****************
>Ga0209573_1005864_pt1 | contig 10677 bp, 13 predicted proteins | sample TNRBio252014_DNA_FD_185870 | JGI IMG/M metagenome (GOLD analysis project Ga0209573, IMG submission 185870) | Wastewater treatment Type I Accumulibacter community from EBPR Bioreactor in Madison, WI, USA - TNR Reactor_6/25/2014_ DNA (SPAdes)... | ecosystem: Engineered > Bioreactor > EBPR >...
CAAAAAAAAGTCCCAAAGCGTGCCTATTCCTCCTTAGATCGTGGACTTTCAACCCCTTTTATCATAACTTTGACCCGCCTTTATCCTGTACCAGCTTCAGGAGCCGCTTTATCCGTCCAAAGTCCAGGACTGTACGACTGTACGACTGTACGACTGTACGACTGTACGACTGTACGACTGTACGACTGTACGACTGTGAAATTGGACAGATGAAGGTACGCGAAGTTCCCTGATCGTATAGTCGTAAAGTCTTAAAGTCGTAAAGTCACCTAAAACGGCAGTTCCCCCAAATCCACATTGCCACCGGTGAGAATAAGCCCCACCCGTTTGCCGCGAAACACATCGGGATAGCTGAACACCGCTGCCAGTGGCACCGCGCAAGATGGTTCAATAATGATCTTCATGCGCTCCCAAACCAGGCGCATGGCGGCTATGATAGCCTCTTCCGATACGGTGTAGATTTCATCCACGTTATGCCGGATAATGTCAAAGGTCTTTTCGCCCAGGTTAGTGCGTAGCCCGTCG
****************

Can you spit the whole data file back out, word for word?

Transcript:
>Ga0209573_1005864_pt1 | contig 10677 bp, 13 predicted proteins | sample TNRBio252014_DNA_FD_185870 | JGI IMG/M metagenome (GOLD analysis project Ga0209573, IMG submission 185870) | Wastewater treatment Type I Accumulibacter community from EBPR Bioreactor in Madison, WI, USA - TNR Reactor_6/25/2014_ DNA (SPAdes)... | ecosystem: Engineered > Bioreactor > EBPR >...
CAAAAAAAAGTCCCAAAGCGTGCCTATTCCTCCTTAGATCGTGGACTTTCAACCCCTTTTATCATAACTTTGACCCGCCTTTATCCTGTACCAGCTTCAGGAGCCGCTTTATCCGTCCAAAGTCCAGGACTGTACGACTGTACGACTGTACGACTGTACGACTGTACGACTGTACGACTGTACGACTGTACGACTGTGAAATTGGACAGATGAAGGTACGCGAAGTTCCCTGATCGTATAGTCGTAAAGTCTTAAAGTCGTAAAGTCACCTAAAACGGCAGTTCCCCCAAATCCACATTGCCACCGGTGAGAATAAGCCCCACCCGTTTGCCGCGAAACACATCGGGATAGCTGAACACCGCTGCCAGTGGCACCGCGCAAGATGGTTCAATAATGATCTTCATGCGCTCCCAAACCAGGCGCATGGCGGCTATGATAGCCTCTTCCGATACGGTGTAGATTTCATCCACGTTATGCCGGATAATGTCAAAGGTCTTTTCGCCCAGGTTAGTGCGTAGCCCGTCG